You will need to ensure that your means of employment can cover your living expenses in the capital, as the cost of living in Central Bangkok is a lot higher than in other parts of the country. The dazzling attractions of rooftop bars, fine dining establishments, shopping malls and modern accommodation can all add up. That said, it is possible to live in the city on a modest budget, so long as you are happy to eat street food and rent in a more remote area, without the trappings of luxurious expat life.

There are also some jobs that offer free accommodation and food, so just bring out the best in you when invited for interviews.

Working hours and holidays in Thailand

The official maximum number of working hours in Thailand is 8 hours per day and 48 hours per week. All employees are also entitled to a mid-day break of at least one hour.

According to Thai labor law, employers mustn't force employees into working overtime without their agreement. However, this is often done in case of a “work emergency” — for instance, when the company is working under strict deadlines. And, in a lot of cases, it will not come with extra pay.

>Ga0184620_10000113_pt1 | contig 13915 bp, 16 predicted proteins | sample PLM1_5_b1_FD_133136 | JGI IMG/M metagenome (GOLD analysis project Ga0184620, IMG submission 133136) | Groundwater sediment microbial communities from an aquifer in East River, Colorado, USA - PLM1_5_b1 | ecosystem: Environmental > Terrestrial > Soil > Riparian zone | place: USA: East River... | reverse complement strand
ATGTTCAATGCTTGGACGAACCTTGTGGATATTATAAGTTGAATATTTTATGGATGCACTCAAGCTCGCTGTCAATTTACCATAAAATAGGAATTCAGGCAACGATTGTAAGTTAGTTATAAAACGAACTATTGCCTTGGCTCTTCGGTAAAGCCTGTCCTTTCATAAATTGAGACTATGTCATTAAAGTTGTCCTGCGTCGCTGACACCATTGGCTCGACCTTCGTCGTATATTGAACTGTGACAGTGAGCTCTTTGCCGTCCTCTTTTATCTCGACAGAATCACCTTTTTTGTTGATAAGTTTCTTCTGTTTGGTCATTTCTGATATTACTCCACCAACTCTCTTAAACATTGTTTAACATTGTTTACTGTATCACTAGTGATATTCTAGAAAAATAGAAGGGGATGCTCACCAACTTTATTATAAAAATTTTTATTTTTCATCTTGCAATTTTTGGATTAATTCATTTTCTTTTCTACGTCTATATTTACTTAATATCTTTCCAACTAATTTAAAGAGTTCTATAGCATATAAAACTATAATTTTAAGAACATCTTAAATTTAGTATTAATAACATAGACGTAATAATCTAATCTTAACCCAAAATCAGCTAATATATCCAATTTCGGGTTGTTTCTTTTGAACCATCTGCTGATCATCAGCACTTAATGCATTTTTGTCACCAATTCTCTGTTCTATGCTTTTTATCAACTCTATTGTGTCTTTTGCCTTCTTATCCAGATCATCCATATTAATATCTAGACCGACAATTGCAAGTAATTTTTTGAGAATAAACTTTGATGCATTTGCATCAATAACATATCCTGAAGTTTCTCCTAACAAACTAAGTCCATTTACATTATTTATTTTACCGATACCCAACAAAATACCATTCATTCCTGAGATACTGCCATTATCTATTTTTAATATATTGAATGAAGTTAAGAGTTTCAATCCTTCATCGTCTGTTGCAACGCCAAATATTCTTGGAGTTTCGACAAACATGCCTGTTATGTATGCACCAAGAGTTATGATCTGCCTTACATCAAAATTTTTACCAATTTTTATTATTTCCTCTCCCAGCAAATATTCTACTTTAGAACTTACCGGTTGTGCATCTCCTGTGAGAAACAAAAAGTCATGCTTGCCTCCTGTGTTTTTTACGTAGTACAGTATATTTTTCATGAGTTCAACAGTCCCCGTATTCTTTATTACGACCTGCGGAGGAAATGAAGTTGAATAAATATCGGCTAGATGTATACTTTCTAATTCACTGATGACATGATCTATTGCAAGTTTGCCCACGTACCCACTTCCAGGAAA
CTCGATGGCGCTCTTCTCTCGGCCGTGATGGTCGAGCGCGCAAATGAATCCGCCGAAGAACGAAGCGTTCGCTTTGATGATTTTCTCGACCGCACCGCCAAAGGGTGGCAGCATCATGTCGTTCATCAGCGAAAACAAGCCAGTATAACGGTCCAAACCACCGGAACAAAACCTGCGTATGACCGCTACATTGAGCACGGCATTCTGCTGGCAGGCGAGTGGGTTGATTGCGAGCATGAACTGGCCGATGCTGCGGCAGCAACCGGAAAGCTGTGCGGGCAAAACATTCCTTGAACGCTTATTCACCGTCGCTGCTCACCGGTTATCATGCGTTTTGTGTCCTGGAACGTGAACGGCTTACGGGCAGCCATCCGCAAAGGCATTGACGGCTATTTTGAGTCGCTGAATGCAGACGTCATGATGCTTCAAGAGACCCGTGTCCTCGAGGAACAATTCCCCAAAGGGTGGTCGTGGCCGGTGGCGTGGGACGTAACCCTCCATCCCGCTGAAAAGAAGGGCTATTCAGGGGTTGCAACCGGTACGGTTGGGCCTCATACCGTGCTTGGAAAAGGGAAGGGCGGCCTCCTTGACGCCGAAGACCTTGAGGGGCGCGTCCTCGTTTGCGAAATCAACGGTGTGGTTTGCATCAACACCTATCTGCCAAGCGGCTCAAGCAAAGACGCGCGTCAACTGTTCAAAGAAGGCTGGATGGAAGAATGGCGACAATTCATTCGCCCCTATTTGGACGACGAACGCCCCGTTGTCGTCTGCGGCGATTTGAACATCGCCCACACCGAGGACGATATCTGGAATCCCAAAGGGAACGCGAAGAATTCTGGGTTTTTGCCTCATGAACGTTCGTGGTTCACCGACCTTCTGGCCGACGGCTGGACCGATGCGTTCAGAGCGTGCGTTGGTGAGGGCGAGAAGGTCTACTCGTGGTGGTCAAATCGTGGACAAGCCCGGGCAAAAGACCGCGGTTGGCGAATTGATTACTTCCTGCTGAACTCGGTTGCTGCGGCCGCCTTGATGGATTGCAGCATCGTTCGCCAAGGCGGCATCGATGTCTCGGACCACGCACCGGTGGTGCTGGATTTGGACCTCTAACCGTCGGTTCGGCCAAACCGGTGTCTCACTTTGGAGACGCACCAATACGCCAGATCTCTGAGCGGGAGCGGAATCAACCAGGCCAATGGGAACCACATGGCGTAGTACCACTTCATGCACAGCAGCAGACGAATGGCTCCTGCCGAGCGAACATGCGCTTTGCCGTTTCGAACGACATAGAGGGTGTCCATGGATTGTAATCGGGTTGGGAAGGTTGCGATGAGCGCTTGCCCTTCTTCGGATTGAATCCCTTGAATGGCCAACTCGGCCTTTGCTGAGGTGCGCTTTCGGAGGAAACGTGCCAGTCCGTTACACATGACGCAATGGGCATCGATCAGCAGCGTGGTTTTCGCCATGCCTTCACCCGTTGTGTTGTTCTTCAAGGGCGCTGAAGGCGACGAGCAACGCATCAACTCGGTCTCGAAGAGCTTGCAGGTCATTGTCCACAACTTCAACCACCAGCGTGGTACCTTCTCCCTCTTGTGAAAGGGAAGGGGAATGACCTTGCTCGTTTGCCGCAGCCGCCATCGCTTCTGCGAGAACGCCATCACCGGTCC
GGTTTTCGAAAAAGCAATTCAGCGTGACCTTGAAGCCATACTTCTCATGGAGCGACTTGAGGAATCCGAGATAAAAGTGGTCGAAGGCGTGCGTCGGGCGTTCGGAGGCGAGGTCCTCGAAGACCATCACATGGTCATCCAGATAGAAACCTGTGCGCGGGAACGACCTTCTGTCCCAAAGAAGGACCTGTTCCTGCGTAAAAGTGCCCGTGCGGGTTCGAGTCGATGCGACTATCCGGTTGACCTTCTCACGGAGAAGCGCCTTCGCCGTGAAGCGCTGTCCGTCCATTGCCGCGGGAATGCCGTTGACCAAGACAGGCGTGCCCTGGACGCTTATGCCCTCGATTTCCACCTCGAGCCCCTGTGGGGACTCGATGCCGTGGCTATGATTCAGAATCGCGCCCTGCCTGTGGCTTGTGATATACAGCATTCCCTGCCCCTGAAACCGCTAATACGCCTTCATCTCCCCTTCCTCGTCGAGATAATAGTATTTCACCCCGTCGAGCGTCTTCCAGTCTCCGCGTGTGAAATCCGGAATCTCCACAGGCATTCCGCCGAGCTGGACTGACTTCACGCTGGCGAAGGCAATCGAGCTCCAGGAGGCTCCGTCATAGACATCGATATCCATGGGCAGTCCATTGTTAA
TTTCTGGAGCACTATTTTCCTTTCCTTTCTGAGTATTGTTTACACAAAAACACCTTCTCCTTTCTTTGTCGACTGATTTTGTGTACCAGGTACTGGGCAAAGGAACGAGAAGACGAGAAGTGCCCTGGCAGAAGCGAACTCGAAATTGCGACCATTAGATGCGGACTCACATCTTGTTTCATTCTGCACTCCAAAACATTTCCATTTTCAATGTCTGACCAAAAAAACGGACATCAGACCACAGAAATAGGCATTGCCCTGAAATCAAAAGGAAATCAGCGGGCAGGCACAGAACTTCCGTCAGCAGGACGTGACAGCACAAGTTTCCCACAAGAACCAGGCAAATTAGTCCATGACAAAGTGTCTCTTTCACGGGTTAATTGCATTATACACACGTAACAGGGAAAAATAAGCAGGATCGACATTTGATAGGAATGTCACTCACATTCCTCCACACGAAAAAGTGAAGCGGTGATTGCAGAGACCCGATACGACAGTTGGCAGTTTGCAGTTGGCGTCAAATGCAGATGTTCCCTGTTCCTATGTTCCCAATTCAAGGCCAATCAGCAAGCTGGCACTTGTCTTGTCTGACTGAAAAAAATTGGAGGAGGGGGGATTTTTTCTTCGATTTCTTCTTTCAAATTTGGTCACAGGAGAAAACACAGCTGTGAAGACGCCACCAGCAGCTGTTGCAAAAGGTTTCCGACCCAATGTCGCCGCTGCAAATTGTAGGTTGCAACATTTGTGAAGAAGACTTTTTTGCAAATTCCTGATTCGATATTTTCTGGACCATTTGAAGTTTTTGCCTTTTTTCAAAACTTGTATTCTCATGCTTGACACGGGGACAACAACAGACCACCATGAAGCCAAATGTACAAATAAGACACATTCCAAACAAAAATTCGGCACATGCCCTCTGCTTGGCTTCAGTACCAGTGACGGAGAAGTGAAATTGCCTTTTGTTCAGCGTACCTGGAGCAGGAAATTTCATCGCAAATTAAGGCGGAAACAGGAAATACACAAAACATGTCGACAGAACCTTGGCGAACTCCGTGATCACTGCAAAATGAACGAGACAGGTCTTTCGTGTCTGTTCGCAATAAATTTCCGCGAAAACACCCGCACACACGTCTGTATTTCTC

There are 19 national holidays in Thailand, some of which are celebrated for more than one day. What's more, if a holiday falls close to the weekend, the days will usually be added up so that employees can get more time off. Here's a list of ten of Thailand's major holidays:

  • New Year's Day (Jan 1)
  • Makha Bucha Day (dates vary)
  • Chakri Day (April 6)
  • Songkran Festival (April 13-15)
  • Labor Day (May 1)
  • H.M. King's Coronation (May 4)
  • Visakha Bucha (dates vary)
  • H.M. Queen's Birthday (June 3-5)
  • Asahna Bucha (dates vary)
  • King Vajiralongkorn's Birthday (July 28-29)
  • The Queen Mother's Birthday (August 12-14)
  • Chulalongkorn Day (October 23-24)
  • King Bhumibol's Birthday (December 3-5)
  • Constitution Day (December 10-12)

When it comes to the leave policy, the conditions for annual leave, sick leave, and more may vary depending on the company you work for. However, in most cases, you will be entitled to up to 6 paid annual leave days per year. When it comes to sick days, you should be allowed to take as many sick leave days as you need (as long as the total number of days is under 30 days per year).

Maternity leave allows for up to 98 days of off-time. 45 days of these will be paid leave.

Visa options for Working in Thailand

If you plan to work in Thailand, you will need to figure out how to arrange your work and stay. There are several visa options for working in Thailand, depending on the type of work you do and how long you plan to stay.